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Maserati – Sebring

The pinnacle of Maserati’s legendary motor racing accomplishments came in the 1950s and early 1960s with cars such as the iconic 250F Grand Prix car, and a series of innovative sports racers including the A6G, 300S, and Tipo 61 “Birdcage.” Like their rivals at Ferrari and Lancia, motorsports directly influenced Maserati’s road cars, but even well into the 1950s, they were still only a boutique manufacturer that trickled out the occasional road car for the purpose of funding their racing exploits.

Vehicle Overview

The Maserati brothers had no interest in building road cars, and departed to form OSCA in 1947. By the early 1960s, Maserati’s wealthy-industrialist owner Adolfo Orsi found himself in some financial difficulties, and needed a way to boost sales by a significant margin. Orsi tapped his gifted engineer Giulio Alfieri to design a new GT car that could finally establish the marque as a volume manufacturer. Alfieri created a tubular chassis design which he paired with a 3,486cc inline-six with dual overhead camshafts to form the new 3500 GT. The engine shared its roots with the 350S sports racer, which itself was based on the 250F Grand Prix car, so it had a proven lineage. Unlike Mr. Ferrari, Alfieri was a proponent of technology like disc brakes on all four wheels and even fuel injection. The 3500 initially wore triple Weber carbs, then Alfieri adapted the sophisticated Lucas P.I. fuel injection system which boosted horsepower by about 20. He later increased displacement from 3.5 to 3.7, then 4.0 liters for even more grunt. Maserati did very well with the 3500, outselling Ferrari regularly and cementing Maserati’s status as a fullfledged manufacturer of beautiful, high-performance GT cars.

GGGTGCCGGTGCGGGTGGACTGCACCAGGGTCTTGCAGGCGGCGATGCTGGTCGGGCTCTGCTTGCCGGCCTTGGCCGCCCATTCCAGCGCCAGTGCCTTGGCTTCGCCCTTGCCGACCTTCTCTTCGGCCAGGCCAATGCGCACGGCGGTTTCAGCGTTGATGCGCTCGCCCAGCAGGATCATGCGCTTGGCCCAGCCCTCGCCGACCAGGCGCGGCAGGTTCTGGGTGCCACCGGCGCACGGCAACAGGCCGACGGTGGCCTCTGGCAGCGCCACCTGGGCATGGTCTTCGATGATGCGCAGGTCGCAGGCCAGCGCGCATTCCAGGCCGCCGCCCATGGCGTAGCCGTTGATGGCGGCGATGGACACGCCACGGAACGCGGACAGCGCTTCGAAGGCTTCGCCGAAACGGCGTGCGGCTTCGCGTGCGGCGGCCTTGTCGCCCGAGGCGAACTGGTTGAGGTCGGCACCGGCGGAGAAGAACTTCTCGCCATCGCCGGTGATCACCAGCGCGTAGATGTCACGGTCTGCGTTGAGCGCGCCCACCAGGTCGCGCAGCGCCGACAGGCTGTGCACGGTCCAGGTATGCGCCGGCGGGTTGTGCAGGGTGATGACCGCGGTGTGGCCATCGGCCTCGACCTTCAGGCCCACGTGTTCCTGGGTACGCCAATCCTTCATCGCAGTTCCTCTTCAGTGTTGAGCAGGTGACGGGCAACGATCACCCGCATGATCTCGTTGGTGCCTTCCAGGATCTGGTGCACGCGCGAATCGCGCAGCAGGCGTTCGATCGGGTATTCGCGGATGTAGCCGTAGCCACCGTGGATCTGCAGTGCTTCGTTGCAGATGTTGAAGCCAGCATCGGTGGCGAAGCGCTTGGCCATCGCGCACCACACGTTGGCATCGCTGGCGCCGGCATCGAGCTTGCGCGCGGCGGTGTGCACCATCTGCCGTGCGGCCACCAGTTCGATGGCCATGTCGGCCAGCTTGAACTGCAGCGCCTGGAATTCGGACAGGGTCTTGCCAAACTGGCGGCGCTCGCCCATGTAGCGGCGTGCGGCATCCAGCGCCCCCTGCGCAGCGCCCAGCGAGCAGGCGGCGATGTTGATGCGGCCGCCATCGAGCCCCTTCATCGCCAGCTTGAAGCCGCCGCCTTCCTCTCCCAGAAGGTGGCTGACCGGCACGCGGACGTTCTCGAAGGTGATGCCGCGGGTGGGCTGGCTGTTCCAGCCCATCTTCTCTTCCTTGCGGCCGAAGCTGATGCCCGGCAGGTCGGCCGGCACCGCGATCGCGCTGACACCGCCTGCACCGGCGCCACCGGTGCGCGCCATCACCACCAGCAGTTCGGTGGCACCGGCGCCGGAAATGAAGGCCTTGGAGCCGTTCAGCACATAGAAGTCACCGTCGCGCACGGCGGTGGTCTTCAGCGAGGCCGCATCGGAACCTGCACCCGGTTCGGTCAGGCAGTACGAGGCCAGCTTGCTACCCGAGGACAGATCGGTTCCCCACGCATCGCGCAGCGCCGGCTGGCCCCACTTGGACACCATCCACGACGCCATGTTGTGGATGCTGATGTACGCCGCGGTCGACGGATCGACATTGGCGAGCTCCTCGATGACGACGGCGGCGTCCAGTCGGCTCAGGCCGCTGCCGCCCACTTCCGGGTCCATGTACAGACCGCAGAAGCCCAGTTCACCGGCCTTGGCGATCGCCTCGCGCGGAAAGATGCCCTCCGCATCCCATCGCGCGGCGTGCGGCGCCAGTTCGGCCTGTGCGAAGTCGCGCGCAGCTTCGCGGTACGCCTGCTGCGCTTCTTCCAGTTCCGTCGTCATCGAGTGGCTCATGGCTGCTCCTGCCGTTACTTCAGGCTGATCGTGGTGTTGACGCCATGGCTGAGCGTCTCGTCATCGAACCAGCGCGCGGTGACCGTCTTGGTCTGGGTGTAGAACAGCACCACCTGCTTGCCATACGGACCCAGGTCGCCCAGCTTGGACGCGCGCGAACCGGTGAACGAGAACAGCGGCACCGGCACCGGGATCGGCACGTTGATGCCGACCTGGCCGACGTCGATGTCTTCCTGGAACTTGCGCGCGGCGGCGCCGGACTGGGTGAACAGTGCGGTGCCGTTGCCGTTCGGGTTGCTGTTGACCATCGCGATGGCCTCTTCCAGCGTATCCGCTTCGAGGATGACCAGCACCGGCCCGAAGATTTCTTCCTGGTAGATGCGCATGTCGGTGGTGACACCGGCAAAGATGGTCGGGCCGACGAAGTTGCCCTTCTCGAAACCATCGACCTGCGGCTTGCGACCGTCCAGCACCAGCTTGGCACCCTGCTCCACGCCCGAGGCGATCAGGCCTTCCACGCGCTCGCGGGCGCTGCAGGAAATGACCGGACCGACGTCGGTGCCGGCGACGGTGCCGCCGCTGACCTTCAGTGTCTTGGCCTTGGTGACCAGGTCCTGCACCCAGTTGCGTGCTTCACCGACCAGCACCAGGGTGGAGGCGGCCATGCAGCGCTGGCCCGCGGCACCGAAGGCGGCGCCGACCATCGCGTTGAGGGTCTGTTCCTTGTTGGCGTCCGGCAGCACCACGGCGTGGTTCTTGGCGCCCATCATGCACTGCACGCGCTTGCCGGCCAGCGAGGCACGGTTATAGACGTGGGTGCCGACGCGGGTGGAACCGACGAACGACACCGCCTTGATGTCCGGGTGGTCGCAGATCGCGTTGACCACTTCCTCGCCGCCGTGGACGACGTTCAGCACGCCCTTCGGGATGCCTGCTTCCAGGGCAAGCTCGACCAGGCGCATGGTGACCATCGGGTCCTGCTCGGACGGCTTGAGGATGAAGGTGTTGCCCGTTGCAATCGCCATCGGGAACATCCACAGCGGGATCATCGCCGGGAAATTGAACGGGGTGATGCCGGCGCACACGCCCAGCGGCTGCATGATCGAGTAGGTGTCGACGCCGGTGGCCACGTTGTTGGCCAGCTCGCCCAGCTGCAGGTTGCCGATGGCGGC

The chassis of the 3500 GT served as the basis of several models, including the shortenedwheelbase Sebring 2+2, and the lighter, stiffer Frua-bodied Mistral. With the Vignale-bodied Sebring, Maserati targeted Ferrari’s primary audience in America. The car was shorter and slightly sportier than a 3500, but it still offered two occasional rear seats, a spacious cabin, and available niceties such as air conditioning and even an automatic transmission. Such luxuries appealed particularly to American buyers, and Maserati sold approximately 600 examples worldwide between 1962 and 1966. The Sebring proved to be a terrific driver’s car, with the gutsy twin-plug, dual-overhead-cam inline-six, and luxurious cabin. The handsome styling by Giovanni Michelotti for Vignale, bore a strong resemblance to the 3500 GT, with an understated sophistication that defined Maserati’s superb Gran Turismos of the era.

Photo courtesy of Hyman Ltd.

Technical Specifications

  • Body
  • Year
  • Make
  • Model
  • Coachbuilder
  • Length (mm)
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  • Photo credits
    Hyman Ltd
  • Engine Type
  • Designer
    Giovanni Michelotti

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